# Basic Configuration

The example below shows a basic Ingress resource definition. It load balances requests for two services – coffee and tea – comprising a hypothetical cafe app hosted at cafe.example.com:

apiVersion: extensions/v1beta1
kind: Ingress
name: cafe-ingress
spec:
tls:
- hosts:
- cafe.example.com
secretName: cafe-secret
rules:
- host: cafe.example.com
http:
paths:
- path: /tea
backend:
serviceName: tea-svc
servicePort: 80
- path: /coffee
backend:
serviceName: coffee-svc
servicePort: 80


Here is a breakdown of what this Ingress resource definition means:

• The metadata.name field defines the name of the resource cafe‑ingress.
• In the spec.tsl field we set up SSL/TLS termination:
• In the secretName, we reference a secret resource by its name, cafe‑secret. This resource contains the SSL/TLS certificate and key and it must be deployed prior to the Ingress resource.
• In the hosts field, we apply the certificate and key to our cafe.example.com host.
• In the spec.rules field, we define a host with domain name cafe.example.com.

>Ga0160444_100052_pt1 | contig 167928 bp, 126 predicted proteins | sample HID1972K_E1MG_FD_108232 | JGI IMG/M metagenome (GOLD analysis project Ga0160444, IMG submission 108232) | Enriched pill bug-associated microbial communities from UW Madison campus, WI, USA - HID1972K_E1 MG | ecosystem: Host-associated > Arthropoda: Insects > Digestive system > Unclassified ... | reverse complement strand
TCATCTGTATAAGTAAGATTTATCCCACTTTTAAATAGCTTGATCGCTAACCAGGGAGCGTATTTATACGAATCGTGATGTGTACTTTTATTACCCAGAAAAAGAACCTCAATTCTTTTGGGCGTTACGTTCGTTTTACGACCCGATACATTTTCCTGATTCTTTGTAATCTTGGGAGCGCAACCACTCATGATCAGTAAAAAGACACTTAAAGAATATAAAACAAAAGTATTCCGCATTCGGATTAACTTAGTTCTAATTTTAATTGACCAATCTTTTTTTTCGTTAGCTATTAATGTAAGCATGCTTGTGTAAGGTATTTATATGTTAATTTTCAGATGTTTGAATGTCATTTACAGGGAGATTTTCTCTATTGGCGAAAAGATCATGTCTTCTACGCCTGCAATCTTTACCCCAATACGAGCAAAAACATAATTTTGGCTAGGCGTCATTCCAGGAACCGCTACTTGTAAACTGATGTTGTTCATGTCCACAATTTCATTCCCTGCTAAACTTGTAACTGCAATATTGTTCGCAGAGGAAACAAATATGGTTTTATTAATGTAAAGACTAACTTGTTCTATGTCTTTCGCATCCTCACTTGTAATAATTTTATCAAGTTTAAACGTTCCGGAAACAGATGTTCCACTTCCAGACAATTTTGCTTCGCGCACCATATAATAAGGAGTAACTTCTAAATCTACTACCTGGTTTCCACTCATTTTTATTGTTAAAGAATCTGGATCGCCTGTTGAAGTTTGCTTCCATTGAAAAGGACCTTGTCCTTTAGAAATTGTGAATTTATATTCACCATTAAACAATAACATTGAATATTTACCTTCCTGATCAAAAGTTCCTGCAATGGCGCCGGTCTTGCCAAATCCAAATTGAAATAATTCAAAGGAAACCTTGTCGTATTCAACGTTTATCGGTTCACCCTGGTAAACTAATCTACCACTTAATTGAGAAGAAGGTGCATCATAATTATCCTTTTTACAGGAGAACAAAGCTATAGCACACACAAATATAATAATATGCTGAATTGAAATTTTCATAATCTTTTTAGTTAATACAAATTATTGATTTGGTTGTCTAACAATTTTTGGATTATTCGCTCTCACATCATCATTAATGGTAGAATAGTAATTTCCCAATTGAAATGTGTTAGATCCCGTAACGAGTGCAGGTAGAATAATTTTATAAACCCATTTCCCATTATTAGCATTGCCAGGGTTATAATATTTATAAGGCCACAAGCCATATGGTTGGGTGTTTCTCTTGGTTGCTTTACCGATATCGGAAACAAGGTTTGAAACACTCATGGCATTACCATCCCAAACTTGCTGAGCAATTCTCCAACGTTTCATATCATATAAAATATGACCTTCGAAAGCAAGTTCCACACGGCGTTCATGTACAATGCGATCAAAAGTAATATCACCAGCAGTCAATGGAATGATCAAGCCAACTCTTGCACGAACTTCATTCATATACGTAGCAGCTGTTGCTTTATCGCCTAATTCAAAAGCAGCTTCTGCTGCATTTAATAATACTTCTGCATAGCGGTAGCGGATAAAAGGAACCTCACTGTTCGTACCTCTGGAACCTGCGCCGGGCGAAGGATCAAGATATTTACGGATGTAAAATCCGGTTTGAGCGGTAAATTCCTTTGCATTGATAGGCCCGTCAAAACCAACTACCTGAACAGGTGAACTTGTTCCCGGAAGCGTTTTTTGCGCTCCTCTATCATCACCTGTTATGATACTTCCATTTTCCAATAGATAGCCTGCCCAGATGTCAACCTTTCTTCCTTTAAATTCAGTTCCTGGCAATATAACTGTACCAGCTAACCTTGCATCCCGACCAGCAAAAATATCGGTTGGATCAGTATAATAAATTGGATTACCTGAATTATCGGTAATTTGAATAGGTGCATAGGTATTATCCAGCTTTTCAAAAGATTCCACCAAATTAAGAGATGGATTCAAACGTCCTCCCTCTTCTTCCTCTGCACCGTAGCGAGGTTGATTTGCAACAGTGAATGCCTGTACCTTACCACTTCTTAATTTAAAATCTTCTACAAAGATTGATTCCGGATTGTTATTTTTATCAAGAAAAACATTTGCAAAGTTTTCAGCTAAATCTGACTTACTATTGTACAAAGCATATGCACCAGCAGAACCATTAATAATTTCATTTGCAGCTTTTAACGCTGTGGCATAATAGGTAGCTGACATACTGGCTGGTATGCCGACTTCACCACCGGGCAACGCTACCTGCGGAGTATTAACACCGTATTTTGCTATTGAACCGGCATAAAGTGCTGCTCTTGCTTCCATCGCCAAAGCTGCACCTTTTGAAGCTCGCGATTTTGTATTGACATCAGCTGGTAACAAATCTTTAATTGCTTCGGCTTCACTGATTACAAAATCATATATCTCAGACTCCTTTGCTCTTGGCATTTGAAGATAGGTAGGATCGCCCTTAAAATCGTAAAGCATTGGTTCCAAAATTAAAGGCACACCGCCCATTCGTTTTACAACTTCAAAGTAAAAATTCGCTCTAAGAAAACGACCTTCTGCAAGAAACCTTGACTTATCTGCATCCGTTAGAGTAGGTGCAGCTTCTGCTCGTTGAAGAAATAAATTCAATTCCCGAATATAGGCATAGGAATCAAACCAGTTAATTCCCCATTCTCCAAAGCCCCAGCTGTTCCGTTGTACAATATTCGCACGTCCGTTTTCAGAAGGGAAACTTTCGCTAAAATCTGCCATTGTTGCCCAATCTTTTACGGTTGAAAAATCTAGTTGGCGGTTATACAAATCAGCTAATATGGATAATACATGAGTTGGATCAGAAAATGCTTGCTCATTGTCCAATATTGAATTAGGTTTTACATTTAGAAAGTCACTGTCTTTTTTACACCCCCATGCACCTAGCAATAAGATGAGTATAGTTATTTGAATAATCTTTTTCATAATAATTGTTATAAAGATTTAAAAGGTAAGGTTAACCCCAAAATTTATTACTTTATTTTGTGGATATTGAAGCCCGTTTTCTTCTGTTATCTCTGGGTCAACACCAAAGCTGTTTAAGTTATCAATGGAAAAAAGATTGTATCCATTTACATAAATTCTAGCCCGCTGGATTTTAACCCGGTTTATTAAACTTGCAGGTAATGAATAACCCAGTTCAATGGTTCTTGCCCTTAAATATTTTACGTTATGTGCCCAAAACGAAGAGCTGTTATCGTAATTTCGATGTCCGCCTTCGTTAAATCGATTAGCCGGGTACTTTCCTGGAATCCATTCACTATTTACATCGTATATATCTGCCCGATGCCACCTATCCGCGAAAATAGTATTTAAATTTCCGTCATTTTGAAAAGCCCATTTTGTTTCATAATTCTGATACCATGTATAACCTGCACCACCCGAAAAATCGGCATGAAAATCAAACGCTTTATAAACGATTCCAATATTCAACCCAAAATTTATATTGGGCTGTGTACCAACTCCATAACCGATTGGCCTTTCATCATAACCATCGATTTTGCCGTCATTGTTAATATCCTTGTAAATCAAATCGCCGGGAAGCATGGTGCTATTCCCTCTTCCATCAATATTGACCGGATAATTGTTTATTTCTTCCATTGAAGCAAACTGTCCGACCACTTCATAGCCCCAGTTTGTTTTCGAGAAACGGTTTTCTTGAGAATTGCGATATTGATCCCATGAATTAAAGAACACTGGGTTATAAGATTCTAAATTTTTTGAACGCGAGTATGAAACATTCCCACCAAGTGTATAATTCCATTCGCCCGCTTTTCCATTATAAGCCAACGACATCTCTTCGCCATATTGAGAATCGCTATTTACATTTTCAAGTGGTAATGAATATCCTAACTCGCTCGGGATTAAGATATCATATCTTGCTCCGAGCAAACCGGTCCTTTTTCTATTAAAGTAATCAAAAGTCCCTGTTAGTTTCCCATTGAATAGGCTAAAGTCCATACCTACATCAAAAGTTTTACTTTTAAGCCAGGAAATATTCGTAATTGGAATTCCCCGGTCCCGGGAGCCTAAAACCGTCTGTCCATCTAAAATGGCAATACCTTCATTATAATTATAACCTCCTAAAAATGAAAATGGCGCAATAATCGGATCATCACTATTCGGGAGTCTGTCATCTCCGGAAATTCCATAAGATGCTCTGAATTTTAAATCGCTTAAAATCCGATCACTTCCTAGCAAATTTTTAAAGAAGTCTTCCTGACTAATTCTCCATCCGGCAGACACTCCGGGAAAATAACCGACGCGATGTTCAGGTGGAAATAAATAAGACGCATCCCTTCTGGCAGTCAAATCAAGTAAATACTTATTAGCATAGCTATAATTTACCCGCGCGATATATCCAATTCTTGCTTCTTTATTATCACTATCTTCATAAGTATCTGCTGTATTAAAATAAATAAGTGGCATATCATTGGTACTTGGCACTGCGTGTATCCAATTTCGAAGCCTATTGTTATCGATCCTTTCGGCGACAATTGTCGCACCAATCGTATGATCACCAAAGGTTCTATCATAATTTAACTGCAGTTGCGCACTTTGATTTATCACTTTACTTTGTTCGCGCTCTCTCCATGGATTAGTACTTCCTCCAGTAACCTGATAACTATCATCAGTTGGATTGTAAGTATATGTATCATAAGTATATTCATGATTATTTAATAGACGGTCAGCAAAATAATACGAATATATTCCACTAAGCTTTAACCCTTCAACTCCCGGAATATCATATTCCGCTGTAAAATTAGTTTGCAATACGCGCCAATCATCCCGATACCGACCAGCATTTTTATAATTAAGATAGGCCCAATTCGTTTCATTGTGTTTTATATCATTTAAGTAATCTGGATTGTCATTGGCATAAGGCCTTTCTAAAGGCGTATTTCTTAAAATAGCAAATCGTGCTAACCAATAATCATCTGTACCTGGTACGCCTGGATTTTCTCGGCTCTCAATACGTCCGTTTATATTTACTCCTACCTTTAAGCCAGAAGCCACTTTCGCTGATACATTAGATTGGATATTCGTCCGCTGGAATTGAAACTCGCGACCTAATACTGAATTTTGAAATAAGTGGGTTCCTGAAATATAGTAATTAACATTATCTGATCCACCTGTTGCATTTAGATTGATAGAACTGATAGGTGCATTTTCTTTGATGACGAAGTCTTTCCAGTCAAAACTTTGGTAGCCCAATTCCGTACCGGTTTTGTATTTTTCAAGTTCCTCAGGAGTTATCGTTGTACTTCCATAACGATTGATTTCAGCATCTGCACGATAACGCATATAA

• In the paths field, we define two path‑based rules:
• The rule with the path /tea instructs NGINX to distribute the requests with the /tea URI among the pods of the tea service, which is deployed with the name tea‑svc in the cluster.
• The rule with the path /coffee instructs NGINX to distribute the requests with the /coffee URI among the pods of the coffee service, which is deployed with the name coffee‑svc in the cluster.
• Both rules instruct NGINX to distribute the requests to port 80 of the corresponding service (the servicePort field).
For complete instructions on deploying the Ingress and Secret resources in the cluster, see the complete-example in our GitHub repo.
• When defining an Ingress resource, the host field is required.
• The host value must be unique for each ingress resource.